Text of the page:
Israel will pay tribute to gays and lesbians persecuted by the Nazis during World War II with a special monument in Tel Aviv.
Haaertz reports that the monument will be erected in Tel Aviv's Meir Park. Included will be a pink triangle, the symbol used by the Nazis to identify homosexuals in concentration camps, as well as a bench and plaque that will provide historical information about the persecution of gays during the Holocaust.
Tel Aviv Mayor Ron Huldai is said to be supportive of the project, which was proposed by attorney Eran Lev, according to the report.
“This will be the first and only memorial site in Israel to mention the victims of the Nazis who were persecuted for anything other than being Jewish,” Lev is quoted as saying. “As far as I’m concerned, it’s not a monument, but a place — a place of quiet that will invite visitors to sit, contemplate, reflect and be in solitude.”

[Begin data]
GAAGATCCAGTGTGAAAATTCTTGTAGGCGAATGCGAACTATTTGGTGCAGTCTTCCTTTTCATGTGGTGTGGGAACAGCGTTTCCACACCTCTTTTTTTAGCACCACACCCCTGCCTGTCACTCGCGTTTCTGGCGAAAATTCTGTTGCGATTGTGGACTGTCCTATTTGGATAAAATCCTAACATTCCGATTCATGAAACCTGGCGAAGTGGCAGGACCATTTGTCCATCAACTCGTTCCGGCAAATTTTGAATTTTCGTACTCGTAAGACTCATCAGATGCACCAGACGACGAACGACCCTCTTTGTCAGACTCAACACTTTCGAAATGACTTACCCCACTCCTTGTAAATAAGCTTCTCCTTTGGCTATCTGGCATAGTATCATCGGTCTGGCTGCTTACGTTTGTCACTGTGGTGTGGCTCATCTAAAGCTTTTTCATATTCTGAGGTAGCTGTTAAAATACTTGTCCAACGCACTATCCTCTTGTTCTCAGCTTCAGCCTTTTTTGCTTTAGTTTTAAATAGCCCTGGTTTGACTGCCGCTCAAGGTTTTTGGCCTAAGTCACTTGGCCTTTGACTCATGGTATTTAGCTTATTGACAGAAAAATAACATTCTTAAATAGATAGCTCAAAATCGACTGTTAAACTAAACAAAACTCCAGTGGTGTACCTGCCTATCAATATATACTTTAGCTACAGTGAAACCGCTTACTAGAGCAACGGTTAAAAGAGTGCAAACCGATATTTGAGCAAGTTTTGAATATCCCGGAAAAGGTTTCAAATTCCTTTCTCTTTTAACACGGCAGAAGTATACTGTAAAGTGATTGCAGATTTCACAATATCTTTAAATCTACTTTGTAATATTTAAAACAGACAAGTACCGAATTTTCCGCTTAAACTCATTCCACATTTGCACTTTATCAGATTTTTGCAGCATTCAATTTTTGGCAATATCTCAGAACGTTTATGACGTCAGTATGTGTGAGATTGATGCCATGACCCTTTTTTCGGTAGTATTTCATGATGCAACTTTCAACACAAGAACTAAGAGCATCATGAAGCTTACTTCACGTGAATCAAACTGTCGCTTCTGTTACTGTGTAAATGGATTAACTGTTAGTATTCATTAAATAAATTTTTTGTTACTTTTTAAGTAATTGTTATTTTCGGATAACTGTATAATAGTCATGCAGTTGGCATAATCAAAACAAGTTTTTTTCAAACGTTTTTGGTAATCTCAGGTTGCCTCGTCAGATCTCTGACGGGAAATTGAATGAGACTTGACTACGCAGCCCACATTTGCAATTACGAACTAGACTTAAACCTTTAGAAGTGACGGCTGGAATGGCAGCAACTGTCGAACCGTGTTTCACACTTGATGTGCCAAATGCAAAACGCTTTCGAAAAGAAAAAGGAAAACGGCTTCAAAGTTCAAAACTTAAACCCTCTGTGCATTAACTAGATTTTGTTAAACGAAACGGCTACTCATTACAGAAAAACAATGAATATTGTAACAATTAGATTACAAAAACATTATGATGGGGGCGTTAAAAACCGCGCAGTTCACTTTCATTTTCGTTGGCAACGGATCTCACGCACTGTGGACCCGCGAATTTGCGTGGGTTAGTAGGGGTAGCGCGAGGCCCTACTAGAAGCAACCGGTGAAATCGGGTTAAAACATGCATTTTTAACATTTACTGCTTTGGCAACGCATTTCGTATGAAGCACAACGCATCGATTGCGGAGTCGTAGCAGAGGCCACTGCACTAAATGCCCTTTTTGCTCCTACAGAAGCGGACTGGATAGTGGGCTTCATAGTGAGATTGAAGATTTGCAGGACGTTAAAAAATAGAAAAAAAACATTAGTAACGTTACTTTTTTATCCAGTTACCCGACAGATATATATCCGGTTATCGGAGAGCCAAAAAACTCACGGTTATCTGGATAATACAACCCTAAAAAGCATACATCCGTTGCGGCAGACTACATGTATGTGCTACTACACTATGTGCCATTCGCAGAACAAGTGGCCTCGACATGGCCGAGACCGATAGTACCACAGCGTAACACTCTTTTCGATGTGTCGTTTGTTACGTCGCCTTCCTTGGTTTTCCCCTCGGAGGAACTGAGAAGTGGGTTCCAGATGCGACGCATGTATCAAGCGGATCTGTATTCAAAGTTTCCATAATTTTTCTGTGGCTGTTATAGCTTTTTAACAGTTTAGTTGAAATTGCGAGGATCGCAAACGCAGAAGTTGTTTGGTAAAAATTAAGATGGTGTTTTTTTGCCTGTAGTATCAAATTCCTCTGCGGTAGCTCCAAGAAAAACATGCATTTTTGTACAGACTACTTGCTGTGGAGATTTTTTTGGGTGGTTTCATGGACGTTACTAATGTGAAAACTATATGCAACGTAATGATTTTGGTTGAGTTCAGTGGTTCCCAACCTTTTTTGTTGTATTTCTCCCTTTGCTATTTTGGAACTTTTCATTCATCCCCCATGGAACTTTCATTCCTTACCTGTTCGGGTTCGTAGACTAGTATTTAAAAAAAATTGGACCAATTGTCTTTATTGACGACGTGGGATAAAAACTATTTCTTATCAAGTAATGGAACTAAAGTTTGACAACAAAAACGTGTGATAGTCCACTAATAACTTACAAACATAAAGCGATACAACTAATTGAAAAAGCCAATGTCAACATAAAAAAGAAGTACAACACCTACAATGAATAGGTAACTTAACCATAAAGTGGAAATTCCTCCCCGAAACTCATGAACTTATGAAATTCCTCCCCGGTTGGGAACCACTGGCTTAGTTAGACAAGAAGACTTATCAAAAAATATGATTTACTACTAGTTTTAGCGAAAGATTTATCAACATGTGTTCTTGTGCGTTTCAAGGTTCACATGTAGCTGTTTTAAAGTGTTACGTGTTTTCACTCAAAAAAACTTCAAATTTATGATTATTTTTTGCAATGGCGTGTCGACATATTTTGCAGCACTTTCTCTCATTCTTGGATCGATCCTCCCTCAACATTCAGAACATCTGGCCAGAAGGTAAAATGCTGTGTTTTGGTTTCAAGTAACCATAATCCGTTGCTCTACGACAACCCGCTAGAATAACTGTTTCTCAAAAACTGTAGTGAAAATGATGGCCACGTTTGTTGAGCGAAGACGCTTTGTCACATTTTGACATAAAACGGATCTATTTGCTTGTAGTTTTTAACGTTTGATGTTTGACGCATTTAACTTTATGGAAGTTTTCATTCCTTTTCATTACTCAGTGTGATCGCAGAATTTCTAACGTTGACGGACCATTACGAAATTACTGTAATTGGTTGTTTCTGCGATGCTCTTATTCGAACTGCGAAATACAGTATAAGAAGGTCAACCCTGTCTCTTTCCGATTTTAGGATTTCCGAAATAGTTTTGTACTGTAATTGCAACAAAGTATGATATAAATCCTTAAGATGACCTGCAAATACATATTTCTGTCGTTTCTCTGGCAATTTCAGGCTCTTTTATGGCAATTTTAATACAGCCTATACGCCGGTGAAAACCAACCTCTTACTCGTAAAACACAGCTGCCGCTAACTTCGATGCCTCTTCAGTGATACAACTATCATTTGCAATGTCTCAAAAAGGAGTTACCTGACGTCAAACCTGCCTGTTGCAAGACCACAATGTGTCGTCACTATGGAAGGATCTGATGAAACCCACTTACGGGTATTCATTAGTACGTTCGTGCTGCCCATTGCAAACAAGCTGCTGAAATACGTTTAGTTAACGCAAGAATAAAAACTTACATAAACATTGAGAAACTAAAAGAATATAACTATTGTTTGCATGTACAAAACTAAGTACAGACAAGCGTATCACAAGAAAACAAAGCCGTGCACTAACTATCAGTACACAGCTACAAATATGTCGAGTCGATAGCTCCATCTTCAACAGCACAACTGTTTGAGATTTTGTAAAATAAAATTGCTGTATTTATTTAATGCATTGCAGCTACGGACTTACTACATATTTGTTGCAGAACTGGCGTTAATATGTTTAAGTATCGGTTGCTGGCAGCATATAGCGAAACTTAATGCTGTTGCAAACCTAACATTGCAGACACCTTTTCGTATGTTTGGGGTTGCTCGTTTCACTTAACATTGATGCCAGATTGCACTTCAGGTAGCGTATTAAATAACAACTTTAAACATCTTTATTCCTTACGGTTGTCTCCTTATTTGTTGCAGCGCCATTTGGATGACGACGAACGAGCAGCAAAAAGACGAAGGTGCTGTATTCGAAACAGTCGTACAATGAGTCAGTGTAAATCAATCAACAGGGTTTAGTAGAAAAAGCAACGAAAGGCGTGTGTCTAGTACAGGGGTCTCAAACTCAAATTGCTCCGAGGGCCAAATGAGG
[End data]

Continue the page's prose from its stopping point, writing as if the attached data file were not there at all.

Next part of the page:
As it turns out, the location of the monument will also be quite significant, Lev pointed out: "One of the first restrictions the Nazis imposed on the Jews was against going to public parks. We’re bringing that memory back into the public space."
Read more about the monument here.
As San Diego Gay And Lesbian News reported, more than 100,000 gay men were arrested -- half of which were convicted and sentenced to prison -- by the Nazis during World War II.
Existing monuments honoring gay Holocaust victims can be found in San Francisco, Amsterdam and Berlin, among other cities.